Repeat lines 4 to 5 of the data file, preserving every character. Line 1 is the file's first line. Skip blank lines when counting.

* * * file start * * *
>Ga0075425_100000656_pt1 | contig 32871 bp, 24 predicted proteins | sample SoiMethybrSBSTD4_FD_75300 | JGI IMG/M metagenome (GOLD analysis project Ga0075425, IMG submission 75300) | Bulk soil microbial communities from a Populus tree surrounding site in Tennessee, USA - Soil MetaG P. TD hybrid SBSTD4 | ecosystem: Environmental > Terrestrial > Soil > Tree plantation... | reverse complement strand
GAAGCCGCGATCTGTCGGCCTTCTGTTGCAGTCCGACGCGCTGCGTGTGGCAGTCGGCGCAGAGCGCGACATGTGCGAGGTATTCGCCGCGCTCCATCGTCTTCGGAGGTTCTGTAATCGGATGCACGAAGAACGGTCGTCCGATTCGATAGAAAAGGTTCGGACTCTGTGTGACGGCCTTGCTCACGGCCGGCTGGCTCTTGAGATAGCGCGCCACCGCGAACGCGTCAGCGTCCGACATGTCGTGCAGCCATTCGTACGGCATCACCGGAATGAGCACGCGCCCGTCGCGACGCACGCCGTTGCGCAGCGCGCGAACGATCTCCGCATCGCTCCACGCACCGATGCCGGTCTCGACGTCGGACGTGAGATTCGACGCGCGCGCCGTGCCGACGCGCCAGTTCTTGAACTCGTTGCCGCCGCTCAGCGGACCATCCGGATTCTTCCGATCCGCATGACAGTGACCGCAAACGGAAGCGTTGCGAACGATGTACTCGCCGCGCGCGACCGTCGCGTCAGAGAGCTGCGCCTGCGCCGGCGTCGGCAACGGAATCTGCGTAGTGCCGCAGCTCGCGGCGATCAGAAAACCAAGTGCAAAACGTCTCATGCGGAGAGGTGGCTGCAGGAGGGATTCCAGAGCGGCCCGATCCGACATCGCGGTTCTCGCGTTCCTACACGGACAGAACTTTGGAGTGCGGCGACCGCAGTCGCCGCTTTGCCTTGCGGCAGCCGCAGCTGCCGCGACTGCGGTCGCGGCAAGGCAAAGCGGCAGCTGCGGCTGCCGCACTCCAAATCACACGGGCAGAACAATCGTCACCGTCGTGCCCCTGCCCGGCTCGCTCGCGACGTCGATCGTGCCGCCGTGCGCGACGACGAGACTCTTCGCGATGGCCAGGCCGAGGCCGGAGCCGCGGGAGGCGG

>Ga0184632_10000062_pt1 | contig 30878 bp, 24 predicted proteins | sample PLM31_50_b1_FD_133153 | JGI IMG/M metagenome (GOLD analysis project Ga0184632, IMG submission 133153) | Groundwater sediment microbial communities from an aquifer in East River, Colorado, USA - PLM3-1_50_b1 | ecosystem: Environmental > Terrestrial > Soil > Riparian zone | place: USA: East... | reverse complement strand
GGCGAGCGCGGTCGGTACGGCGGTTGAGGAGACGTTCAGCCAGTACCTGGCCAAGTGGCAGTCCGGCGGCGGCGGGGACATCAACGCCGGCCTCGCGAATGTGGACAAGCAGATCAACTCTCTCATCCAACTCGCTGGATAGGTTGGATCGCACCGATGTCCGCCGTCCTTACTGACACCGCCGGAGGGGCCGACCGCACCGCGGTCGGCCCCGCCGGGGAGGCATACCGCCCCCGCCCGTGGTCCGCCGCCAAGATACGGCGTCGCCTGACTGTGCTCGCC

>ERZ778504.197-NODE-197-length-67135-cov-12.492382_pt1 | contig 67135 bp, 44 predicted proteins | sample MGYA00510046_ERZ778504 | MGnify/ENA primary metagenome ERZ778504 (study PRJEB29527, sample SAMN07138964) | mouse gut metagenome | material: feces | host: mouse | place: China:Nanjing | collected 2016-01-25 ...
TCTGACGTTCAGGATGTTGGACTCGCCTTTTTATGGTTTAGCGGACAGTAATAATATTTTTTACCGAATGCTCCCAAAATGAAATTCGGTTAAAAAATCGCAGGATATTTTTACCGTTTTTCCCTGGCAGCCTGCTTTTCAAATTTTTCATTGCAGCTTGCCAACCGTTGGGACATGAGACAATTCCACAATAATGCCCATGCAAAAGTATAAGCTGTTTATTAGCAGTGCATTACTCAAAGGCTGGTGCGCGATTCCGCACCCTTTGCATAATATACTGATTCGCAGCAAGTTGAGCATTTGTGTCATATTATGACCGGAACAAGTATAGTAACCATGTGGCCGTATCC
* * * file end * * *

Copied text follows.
GGCGAGCGCGGTCGGTACGGCGGTTGAGGAGACGTTCAGCCAGTACCTGGCCAAGTGGCAGTCCGGCGGCGGCGGGGACATCAACGCCGGCCTCGCGAATGTGGACAAGCAGATCAACTCTCTCATCCAACTCGCTGGATAGGTTGGATCGCACCGATGTCCGCCGTCCTTACTGACACCGCCGGAGGGGCCGACCGCACCGCGGTCGGCCCCGCCGGGGAGGCATACCGCCCCCGCCCGTGGTCCGCCGCCAAGATACGGCGTCGCCTGACTGTGCTCGCC

>ERZ778504.197-NODE-197-length-67135-cov-12.492382_pt1 | contig 67135 bp, 44 predicted proteins | sample MGYA00510046_ERZ778504 | MGnify/ENA primary metagenome ERZ778504 (study PRJEB29527, sample SAMN07138964) | mouse gut metagenome | material: feces | host: mouse | place: China:Nanjing | collected 2016-01-25 ...